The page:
Step 7: Remove plots from the page

Removing plots from the page is simple.

Add a button to the TimePlot Form and style it to look like a delete button.

Configure a click handler for the button.

Make the click handler call self.remove_from_parent().

That’s all there is to it!

Step 8: Display data for other days

One more thing remains. The data should get updated when the DatePicker on Form1 is changed.

Create an event handler for its change event.

Inside the date_picker_1_change method, add this line:

Data.update(self.date_picker_1.date)

Followed by these lines:

for component in self.grid_panel_1.get_components():
  if isinstance(component, TimePlot):
    component.plot()

Run your app again - you’ll find you can select a date from the DatePicker and see all the plots update to show the data for that date.

Congratulations, you’ve just built a data dashboard in Anvil!

Clone the finished app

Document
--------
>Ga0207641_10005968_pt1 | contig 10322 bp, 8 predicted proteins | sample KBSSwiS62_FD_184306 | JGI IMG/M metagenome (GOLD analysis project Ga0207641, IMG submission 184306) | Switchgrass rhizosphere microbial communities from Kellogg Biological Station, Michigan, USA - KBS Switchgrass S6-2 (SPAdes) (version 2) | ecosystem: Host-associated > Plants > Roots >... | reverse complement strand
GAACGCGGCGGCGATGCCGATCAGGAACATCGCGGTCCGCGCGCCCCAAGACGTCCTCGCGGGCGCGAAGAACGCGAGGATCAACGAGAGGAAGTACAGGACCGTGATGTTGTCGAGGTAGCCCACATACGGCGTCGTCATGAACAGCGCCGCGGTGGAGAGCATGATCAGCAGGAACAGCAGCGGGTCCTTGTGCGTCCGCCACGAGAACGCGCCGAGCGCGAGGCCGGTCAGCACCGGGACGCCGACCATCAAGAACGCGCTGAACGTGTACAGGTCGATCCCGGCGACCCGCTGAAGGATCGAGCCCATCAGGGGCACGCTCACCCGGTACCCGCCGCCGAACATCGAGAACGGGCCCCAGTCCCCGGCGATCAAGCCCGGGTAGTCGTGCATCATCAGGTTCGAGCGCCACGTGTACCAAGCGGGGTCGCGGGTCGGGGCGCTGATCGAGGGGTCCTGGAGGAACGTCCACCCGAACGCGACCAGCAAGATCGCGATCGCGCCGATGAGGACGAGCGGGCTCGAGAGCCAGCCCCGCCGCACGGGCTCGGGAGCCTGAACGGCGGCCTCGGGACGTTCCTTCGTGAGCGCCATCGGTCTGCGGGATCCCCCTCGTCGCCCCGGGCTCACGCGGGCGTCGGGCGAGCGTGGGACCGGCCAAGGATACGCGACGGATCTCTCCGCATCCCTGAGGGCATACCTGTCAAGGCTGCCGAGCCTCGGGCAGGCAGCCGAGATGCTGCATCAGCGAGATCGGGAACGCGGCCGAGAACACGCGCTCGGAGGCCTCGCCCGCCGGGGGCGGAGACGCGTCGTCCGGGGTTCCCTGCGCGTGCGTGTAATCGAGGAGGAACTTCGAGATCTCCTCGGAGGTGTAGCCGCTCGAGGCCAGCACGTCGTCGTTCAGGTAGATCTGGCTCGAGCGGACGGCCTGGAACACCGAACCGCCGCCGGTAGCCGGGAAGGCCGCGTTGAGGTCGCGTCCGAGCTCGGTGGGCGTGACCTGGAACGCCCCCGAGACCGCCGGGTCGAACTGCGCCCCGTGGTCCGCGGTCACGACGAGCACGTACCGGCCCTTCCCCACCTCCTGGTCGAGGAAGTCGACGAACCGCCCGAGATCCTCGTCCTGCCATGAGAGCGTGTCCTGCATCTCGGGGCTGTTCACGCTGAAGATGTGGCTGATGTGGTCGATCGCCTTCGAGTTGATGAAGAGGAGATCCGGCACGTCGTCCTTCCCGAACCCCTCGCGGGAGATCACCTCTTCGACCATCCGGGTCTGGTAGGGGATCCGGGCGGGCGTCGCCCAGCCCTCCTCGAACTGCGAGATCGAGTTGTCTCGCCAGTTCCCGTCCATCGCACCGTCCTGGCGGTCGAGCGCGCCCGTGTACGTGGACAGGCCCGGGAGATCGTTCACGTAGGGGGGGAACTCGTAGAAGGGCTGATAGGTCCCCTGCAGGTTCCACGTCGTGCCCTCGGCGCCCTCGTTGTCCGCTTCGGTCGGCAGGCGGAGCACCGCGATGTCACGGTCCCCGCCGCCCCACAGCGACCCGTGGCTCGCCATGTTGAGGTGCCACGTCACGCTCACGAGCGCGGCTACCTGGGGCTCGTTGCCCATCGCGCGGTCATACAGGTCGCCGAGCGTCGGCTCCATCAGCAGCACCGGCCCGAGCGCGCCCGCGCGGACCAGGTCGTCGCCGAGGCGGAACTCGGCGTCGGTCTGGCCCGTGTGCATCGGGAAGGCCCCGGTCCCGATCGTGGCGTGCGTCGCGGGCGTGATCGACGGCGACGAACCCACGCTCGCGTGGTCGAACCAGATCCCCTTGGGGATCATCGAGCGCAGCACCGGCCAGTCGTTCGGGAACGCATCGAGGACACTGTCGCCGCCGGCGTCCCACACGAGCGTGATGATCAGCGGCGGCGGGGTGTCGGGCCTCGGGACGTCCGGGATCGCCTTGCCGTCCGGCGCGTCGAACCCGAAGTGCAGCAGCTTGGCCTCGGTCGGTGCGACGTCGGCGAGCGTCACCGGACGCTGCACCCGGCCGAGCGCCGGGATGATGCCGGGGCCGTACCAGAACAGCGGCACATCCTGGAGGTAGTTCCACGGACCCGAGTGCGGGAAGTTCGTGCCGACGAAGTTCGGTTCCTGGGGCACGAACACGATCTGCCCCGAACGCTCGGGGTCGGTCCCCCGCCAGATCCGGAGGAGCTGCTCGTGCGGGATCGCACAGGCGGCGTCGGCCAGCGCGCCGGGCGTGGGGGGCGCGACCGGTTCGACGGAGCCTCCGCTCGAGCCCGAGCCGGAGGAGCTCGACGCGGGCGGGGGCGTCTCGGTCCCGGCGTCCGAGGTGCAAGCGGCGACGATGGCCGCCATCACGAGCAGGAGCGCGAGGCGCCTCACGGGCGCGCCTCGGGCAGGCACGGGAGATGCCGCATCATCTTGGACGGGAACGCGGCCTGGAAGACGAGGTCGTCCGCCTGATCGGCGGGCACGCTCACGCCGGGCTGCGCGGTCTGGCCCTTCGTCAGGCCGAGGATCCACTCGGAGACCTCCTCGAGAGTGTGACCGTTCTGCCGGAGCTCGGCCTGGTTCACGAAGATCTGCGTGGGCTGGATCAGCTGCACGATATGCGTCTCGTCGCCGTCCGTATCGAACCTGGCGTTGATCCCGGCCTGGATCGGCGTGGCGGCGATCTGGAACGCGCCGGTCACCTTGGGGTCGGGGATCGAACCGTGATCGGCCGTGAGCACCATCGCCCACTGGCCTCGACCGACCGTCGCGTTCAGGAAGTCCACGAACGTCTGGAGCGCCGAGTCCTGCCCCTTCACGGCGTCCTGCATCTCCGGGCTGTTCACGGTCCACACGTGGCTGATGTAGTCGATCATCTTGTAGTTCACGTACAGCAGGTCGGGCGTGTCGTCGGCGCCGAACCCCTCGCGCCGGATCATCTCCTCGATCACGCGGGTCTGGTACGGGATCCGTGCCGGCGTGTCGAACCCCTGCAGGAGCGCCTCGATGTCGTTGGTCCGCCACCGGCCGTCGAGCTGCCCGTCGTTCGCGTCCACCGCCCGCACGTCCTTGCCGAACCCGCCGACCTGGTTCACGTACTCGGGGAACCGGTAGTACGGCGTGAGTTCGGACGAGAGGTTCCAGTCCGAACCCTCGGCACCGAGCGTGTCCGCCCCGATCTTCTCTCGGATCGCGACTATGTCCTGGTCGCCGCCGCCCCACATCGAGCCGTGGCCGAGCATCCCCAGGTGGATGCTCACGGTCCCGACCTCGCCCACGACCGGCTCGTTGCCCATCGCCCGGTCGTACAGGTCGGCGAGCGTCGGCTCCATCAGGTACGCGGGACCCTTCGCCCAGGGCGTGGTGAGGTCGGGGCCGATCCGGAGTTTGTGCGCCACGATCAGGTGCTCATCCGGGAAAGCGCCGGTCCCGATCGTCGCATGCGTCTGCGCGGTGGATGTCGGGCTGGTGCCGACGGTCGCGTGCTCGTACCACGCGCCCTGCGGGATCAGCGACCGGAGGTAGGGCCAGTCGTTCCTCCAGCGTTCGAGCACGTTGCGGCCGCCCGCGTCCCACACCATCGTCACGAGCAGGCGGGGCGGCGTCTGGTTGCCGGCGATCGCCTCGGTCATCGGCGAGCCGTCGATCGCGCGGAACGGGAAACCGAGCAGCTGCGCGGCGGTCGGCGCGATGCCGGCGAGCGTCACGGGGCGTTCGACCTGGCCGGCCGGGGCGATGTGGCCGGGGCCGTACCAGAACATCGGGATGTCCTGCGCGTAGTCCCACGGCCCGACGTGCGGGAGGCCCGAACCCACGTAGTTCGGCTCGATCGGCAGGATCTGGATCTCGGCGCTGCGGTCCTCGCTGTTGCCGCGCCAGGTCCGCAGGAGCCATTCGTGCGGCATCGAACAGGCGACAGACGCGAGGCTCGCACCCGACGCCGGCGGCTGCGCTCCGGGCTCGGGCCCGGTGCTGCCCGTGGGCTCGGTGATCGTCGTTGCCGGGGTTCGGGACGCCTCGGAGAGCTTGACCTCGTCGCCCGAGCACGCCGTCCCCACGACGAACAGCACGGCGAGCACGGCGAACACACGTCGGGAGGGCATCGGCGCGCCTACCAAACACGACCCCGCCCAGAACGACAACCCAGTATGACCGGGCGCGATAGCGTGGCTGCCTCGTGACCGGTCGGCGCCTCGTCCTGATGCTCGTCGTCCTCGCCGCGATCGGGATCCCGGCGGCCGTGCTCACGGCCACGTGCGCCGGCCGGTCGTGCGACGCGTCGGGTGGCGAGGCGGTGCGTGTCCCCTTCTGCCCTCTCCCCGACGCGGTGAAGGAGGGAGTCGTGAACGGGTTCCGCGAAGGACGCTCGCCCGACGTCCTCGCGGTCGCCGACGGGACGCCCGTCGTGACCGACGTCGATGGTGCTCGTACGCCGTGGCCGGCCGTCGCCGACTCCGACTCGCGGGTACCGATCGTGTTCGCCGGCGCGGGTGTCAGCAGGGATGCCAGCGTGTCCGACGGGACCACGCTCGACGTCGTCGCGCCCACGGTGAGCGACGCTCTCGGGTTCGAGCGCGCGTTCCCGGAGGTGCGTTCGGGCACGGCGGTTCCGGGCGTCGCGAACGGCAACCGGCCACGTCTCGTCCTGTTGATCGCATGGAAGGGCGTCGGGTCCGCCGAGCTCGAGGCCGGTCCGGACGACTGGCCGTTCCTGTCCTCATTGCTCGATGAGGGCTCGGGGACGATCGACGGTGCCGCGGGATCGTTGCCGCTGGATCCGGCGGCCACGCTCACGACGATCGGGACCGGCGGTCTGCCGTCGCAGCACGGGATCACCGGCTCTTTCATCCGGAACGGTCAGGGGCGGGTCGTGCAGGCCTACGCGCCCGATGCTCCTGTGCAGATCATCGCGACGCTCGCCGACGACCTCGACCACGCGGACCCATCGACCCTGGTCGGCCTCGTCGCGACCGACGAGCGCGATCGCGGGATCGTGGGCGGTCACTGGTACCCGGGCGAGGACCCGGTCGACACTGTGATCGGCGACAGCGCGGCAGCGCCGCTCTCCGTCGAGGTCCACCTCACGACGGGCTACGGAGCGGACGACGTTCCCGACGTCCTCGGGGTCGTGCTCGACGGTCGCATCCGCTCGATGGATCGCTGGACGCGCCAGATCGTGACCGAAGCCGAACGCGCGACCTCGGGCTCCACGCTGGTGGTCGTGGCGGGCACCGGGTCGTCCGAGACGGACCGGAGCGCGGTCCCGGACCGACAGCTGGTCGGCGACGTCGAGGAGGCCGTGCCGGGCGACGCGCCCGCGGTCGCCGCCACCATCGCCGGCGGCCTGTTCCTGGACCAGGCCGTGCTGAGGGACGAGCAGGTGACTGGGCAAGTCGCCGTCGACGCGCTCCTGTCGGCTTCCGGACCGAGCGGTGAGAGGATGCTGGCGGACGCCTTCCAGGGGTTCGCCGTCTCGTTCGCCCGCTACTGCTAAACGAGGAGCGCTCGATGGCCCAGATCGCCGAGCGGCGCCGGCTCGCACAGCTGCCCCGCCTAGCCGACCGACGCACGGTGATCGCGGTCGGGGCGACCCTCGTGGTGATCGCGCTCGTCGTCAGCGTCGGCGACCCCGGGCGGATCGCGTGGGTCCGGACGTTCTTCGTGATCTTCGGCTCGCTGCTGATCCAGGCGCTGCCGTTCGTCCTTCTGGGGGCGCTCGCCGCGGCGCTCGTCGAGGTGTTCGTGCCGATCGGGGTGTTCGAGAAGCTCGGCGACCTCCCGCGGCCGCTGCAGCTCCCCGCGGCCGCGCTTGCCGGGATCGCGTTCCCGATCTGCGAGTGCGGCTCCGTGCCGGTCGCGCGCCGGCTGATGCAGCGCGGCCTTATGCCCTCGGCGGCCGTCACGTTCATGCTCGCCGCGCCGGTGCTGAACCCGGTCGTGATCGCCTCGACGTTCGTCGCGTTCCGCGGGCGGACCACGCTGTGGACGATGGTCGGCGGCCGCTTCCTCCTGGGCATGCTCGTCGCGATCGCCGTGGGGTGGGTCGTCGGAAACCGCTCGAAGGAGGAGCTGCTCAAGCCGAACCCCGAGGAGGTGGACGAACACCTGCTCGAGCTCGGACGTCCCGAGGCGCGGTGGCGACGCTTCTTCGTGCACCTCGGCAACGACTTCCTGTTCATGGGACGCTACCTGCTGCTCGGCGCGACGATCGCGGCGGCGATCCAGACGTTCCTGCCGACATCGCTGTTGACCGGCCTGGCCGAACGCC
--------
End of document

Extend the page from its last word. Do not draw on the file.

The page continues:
Every app in Anvil has a URL that allows it to be imported by another Anvil user.

Click the following link to clone the finished app from this workshop:

To share your app, click on ‘Share your app’ in the Gear Menu Icon that looks like a cogwheel and copy the link in the section headed “Share your source code and data with others”:

It’s also live on the internet already, see Publish App in the Gear Menu Icon that looks like a cogwheel for details.

Extension: Real time data feed

A dashboard is much more useful if it can give you a live feed of the data as it comes in. If you’ve got this far, maybe you can figure out how to get the plots to refresh as new data is uploaded to the Digital Technology Group’s website.

Hint: There’s a Timer component that triggers a ‘tick’ event after a given number of seconds.